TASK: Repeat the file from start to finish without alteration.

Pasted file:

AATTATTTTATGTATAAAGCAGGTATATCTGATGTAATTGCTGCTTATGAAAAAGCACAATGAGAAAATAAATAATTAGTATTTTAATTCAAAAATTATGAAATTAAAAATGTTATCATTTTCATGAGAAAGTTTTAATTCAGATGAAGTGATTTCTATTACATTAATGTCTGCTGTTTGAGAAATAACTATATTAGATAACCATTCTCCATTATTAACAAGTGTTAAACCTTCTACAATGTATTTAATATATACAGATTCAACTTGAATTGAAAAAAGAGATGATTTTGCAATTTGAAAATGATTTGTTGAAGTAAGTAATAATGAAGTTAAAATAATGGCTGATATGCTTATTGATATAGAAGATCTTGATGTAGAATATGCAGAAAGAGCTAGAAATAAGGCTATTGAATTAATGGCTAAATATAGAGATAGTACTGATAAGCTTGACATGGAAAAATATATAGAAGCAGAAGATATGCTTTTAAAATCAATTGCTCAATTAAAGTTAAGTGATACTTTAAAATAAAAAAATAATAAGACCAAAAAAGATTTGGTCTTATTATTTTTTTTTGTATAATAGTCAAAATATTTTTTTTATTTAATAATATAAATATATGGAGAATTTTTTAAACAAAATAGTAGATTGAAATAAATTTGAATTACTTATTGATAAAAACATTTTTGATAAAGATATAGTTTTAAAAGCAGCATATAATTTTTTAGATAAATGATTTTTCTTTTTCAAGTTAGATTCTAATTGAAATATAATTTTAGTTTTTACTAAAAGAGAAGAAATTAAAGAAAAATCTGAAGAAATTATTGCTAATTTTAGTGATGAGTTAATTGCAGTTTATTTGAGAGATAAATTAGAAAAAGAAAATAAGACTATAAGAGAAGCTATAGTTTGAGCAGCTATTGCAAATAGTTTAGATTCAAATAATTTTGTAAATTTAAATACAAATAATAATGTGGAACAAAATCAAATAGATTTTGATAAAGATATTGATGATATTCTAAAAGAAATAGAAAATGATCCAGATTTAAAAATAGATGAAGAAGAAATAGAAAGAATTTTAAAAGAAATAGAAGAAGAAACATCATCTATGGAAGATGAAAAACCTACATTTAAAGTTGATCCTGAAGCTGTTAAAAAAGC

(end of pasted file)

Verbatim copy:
AATTATTTTATGTATAAAGCAGGTATATCTGATGTAATTGCTGCTTATGAAAAAGCACAATGAGAAAATAAATAATTAGTATTTTAATTCAAAAATTATGAAATTAAAAATGTTATCATTTTCATGAGAAAGTTTTAATTCAGATGAAGTGATTTCTATTACATTAATGTCTGCTGTTTGAGAAATAACTATATTAGATAACCATTCTCCATTATTAACAAGTGTTAAACCTTCTACAATGTATTTAATATATACAGATTCAACTTGAATTGAAAAAAGAGATGATTTTGCAATTTGAAAATGATTTGTTGAAGTAAGTAATAATGAAGTTAAAATAATGGCTGATATGCTTATTGATATAGAAGATCTTGATGTAGAATATGCAGAAAGAGCTAGAAATAAGGCTATTGAATTAATGGCTAAATATAGAGATAGTACTGATAAGCTTGACATGGAAAAATATATAGAAGCAGAAGATATGCTTTTAAAATCAATTGCTCAATTAAAGTTAAGTGATACTTTAAAATAAAAAAATAATAAGACCAAAAAAGATTTGGTCTTATTATTTTTTTTTGTATAATAGTCAAAATATTTTTTTTATTTAATAATATAAATATATGGAGAATTTTTTAAACAAAATAGTAGATTGAAATAAATTTGAATTACTTATTGATAAAAACATTTTTGATAAAGATATAGTTTTAAAAGCAGCATATAATTTTTTAGATAAATGATTTTTCTTTTTCAAGTTAGATTCTAATTGAAATATAATTTTAGTTTTTACTAAAAGAGAAGAAATTAAAGAAAAATCTGAAGAAATTATTGCTAATTTTAGTGATGAGTTAATTGCAGTTTATTTGAGAGATAAATTAGAAAAAGAAAATAAGACTATAAGAGAAGCTATAGTTTGAGCAGCTATTGCAAATAGTTTAGATTCAAATAATTTTGTAAATTTAAATACAAATAATAATGTGGAACAAAATCAAATAGATTTTGATAAAGATATTGATGATATTCTAAAAGAAATAGAAAATGATCCAGATTTAAAAATAGATGAAGAAGAAATAGAAAGAATTTTAAAAGAAATAGAAGAAGAAACATCATCTATGGAAGATGAAAAACCTACATTTAAAGTTGATCCTGAAGCTGTTAAAAAAGC